B)Didn't realize I was calling YOU a lefty but since you responded on the defensive I have to wonder. From what I've read the fighter was mortally wounded (aka f'up) and the patrol would have ended if they had to wait for a medivac. The guy was dying, was kicked by ANA soldiers, so he was put out of his misery and the patrol was allowed to carry on What blows my mind is that the Geneva Convention applies to the Taliban who do not identify themselves with uniforms or even an armband. In the old days they would be shot as spies. Anyway I hope our boys pull out of this mess as scheduled-you can't fight a war under these conditions.

    • You are a left wing pain in the ass. You have never served or watched a man die like that. Ive done both proudly. Stop talking, you dont know what you;re talking about. When an m 134 mini gun shreds a man and you have to see the aftermath, then yes you do pop the fool out of mercy. they woud'nt do us the same honour. Now go away and vote liberal/NDP cry baby. I,m cpl S miller/ 18 months in afganastan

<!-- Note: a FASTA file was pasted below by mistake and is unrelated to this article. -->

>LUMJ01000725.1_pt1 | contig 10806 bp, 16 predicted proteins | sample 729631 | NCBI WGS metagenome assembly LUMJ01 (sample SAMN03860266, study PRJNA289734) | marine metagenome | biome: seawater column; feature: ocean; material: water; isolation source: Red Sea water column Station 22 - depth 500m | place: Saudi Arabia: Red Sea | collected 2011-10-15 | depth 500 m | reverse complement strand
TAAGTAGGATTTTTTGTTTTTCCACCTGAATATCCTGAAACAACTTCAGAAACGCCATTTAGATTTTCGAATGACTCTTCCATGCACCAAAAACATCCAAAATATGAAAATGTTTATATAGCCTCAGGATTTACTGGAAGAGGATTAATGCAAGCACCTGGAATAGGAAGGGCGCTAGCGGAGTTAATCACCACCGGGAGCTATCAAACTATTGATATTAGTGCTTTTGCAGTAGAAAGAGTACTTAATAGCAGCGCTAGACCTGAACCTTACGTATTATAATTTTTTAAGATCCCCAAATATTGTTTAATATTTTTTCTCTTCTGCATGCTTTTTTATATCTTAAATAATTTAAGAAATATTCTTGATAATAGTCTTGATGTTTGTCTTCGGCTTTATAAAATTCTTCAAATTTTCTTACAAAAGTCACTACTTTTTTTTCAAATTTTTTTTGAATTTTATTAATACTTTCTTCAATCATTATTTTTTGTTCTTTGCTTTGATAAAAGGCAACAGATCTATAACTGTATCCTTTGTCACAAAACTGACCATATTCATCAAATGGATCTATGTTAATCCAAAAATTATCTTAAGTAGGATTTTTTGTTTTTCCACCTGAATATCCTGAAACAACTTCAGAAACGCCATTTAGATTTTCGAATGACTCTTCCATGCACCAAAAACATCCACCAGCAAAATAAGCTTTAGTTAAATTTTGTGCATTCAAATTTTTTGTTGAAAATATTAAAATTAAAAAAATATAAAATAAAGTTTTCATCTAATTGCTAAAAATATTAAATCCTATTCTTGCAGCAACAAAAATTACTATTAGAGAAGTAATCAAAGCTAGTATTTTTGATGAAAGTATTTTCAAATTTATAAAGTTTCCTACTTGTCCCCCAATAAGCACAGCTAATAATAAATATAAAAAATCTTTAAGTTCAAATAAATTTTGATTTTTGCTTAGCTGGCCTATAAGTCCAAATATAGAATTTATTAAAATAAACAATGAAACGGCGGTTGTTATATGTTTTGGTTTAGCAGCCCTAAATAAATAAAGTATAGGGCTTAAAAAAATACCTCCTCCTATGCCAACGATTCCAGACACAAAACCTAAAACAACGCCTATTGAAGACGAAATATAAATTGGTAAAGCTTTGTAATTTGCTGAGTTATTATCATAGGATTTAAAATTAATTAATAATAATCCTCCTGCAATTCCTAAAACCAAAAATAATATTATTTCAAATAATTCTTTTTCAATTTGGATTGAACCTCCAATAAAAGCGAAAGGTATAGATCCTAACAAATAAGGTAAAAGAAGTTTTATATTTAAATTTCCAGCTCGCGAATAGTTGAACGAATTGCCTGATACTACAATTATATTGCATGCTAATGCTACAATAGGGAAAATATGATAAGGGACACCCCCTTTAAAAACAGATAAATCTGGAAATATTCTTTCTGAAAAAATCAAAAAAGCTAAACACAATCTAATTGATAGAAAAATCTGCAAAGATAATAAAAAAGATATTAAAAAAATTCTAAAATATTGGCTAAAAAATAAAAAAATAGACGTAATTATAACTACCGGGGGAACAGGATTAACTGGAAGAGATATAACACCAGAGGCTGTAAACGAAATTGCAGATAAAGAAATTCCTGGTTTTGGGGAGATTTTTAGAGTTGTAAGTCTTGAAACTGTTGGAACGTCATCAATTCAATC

11. A wise man once told me that, "everything is simple to someone who doesn't know what he's talking about".

    War is messy and dirty and doesn't conform to a nice set of rules. If we expect our soldiers to be pure hearts, then we shouldn't train them to kill in the first place. We should train them to shower the enemy with love and die like martyrs.

    It's so easy to be self-righteous when you don't have to get your hands dirty.

  12. Violence used to stop aggression against the innocent can be a good thing, which is why there is no inherent contradiction between soldiers being pure hearts and also killing bad guys. There is a time to turn the other cheek (namely when only one's own wellbeing is at stake) and a time to fight like hell (namely when someone else's wellbeing is at stake). Soldiers are trained for the latter.